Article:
Thursday, January 27, 2011

The Tea Party’s Emerging Zionist Face

From sounding warnings about ‘terror babies’ to deploring human sympathy for ‘underdogs,’ the Tea Party lurches into Zionist ideology

By Richard Edmondson for Veterans Today

When the Tea Party appeared as a national phenomenon early in 2009, the chief preoccupation was with domestic matters, its disparate groups and members rallying around such traditionally conservative concerns as big government, “socialized medicine,” and the like. There was a strong populist streak (or at least that’s how the media portrayed it), and outrage was expressed over Obama’s multi-billion dollar stimulus package, along with genuinely-felt sentiments, put forth here and there, that Washington was “bailing out Wall Street at the expense of Main Street.” Concerns over foreign policy, the nation’s wars in Iraq and Afghanistan, seemed to take a backseat, and certainly there were few, if any, calls for a new war in Iran or solidifying relations with the state of Israel.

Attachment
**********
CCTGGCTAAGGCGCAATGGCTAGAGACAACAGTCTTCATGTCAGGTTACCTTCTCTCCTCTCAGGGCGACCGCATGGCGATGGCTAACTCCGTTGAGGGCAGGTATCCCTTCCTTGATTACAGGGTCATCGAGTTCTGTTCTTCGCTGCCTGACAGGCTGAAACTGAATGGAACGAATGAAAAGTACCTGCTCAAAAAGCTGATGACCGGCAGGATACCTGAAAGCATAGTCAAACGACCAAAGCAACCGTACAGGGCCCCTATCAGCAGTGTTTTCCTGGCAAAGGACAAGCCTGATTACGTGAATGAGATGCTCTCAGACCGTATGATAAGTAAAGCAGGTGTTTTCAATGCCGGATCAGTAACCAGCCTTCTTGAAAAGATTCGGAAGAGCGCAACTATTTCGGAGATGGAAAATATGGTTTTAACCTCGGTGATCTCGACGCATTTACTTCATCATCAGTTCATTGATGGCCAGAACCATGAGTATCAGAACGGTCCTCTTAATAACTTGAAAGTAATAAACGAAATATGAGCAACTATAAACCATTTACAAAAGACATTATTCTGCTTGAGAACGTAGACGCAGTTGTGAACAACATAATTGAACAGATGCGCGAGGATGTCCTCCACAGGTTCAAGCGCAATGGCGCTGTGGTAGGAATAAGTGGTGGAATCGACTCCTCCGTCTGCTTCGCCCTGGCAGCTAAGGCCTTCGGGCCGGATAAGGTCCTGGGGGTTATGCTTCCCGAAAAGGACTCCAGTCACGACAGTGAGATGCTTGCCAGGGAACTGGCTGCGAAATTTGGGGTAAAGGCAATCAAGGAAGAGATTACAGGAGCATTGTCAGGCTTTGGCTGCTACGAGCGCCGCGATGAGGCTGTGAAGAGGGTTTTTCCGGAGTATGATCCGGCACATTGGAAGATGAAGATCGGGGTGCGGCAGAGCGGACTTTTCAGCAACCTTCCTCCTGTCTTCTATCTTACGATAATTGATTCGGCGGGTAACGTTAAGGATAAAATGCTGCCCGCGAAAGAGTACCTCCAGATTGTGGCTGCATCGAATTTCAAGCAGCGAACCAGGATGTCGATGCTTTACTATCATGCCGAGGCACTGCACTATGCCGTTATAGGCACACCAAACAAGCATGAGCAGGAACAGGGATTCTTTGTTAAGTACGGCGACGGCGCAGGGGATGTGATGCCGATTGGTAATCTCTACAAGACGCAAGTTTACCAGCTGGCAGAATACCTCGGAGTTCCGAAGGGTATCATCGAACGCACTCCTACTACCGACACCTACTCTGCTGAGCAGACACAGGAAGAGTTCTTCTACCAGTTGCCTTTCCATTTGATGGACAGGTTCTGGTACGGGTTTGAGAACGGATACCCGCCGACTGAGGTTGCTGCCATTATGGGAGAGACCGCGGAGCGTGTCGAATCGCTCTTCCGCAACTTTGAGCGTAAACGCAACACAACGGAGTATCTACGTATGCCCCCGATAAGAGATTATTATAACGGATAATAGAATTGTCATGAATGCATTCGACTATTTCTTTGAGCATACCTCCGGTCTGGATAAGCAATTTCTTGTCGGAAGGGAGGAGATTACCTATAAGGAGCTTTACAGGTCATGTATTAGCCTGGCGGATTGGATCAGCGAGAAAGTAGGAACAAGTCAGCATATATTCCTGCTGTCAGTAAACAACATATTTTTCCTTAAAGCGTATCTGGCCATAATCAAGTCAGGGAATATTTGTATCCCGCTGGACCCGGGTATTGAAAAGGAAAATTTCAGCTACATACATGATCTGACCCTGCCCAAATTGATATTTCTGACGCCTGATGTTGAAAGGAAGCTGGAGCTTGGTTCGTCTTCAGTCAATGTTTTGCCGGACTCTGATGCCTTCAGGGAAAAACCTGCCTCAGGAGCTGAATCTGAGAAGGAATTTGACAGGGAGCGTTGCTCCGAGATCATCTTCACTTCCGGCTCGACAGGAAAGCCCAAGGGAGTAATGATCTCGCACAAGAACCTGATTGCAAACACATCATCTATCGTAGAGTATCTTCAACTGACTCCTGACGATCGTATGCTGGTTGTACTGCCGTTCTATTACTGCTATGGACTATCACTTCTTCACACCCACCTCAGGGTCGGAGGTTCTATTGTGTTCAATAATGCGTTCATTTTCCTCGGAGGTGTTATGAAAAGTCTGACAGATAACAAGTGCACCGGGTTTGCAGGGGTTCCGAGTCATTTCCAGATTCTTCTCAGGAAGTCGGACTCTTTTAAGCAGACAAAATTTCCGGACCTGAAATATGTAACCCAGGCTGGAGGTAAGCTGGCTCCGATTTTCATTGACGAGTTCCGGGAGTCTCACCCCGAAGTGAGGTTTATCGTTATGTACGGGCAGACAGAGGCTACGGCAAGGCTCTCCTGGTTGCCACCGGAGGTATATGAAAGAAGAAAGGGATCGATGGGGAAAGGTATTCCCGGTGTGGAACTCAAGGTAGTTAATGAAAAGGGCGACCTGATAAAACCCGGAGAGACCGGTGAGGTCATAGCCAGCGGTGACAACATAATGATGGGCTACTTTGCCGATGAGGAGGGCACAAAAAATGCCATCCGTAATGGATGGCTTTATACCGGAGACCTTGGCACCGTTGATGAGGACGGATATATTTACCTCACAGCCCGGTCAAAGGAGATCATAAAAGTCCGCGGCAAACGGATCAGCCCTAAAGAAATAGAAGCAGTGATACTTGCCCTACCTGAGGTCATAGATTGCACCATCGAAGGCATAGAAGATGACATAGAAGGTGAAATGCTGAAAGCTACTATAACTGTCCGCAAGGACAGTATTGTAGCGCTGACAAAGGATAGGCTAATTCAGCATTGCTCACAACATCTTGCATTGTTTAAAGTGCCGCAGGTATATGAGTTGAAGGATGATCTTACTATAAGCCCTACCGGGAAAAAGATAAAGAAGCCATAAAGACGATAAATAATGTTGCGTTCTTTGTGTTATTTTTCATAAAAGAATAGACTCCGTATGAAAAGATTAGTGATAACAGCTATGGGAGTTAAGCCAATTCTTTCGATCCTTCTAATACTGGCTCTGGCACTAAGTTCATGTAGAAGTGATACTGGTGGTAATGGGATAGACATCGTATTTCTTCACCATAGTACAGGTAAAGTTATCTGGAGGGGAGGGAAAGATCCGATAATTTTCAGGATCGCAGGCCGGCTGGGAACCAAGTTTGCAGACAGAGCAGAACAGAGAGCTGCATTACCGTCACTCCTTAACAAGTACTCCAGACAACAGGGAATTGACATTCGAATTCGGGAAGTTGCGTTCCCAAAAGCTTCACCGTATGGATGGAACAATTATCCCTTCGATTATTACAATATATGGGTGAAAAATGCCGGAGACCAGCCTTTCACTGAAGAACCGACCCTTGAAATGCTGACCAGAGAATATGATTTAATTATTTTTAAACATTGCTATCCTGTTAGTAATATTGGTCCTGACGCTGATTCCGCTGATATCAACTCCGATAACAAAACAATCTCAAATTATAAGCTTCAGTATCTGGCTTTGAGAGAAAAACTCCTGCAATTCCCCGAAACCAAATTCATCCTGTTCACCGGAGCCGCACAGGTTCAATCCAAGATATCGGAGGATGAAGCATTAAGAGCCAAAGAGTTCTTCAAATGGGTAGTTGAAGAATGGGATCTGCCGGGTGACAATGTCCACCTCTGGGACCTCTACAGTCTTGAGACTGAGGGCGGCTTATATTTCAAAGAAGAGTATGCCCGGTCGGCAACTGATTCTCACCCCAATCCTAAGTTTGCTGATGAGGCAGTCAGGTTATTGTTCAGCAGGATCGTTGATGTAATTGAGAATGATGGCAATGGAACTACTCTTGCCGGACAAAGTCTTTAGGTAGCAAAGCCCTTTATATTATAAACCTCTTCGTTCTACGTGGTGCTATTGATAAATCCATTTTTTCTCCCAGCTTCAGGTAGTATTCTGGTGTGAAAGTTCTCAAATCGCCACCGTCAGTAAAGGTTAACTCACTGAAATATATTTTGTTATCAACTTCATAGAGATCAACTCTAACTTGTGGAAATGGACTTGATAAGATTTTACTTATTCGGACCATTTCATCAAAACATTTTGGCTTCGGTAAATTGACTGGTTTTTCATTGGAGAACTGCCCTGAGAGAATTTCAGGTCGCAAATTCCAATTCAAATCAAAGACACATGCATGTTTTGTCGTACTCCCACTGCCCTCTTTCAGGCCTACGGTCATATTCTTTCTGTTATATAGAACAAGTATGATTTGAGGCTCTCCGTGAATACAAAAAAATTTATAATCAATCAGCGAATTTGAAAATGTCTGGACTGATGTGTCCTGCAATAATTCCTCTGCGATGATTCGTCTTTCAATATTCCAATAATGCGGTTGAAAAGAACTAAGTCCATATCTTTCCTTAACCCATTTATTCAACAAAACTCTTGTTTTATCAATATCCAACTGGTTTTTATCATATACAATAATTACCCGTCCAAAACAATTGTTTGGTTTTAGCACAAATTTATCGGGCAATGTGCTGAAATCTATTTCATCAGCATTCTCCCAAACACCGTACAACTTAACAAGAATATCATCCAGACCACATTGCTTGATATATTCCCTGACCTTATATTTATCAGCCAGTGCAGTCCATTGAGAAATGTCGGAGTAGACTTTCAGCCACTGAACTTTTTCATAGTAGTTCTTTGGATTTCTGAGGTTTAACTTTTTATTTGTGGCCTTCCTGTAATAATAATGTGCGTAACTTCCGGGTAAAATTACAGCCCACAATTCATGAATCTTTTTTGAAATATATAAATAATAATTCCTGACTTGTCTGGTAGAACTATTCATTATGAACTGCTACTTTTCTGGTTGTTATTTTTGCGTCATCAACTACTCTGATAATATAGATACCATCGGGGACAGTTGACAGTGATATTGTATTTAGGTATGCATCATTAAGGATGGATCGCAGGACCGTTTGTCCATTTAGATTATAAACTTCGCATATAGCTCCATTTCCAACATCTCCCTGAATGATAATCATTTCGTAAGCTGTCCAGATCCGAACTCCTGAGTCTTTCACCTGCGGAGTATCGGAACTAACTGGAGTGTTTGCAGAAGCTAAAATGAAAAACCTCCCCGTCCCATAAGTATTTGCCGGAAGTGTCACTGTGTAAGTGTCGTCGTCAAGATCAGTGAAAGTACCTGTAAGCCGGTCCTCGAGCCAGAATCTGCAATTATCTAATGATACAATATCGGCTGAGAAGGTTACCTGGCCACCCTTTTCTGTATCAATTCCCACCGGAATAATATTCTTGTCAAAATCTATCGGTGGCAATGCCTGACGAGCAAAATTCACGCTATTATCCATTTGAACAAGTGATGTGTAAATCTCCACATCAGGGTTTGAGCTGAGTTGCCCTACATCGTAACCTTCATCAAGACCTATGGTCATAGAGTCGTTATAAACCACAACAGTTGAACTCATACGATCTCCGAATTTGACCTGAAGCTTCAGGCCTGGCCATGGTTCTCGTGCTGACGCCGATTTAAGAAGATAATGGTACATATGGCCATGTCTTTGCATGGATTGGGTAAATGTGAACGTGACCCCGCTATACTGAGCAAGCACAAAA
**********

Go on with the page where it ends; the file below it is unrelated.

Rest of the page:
By mid 2010, however, this had changed dramatically.(...)

Conclusion to part 1

While Americans are justifiably upset at the current state of affairs in their country, a great deal of confusion reigns as to the exact nature of the problems, their causes, and potential solutions. This is not coincidental. Such pervasive confusion exists largely thanks to the mainstream media, whose role, as ever, is to keep the populace frightened and misinformed, this while setting up straw man villains and carefully concealing where the true centers of power lie. If the TP is to be viewed as a media creation, which for the most part it seems to be, the question would then occur as to what purpose. What was its intended function? At the outset, as people grew captivated by the hoopla, its main role seemed to be taking the anger in America—which at the moment is very deep, very palpable, and near pandemic proportions—along with the perennial desire for change, and channeling these vertiginous emotions into a relatively safe, sandbox-type outlet. At some point, however, the ends began to evolve and mutate…as ends often do in the presence of human creativity. Currently as the clock seemingly ticks towards 2 a.m.—as the rhetoric heats up and the storm clouds gather over the Persian Gulf yet again—the “party,” as it were, appears to have taken a more sinister direction, with an advocacy of war becoming one of its defining characteristics.
Richard Edmondson is the author of The Memoirs of Saint John: No Greater Love, available on Amazon. Visit his website at He also maintains a blog at

read the article at VETERANS TODAY

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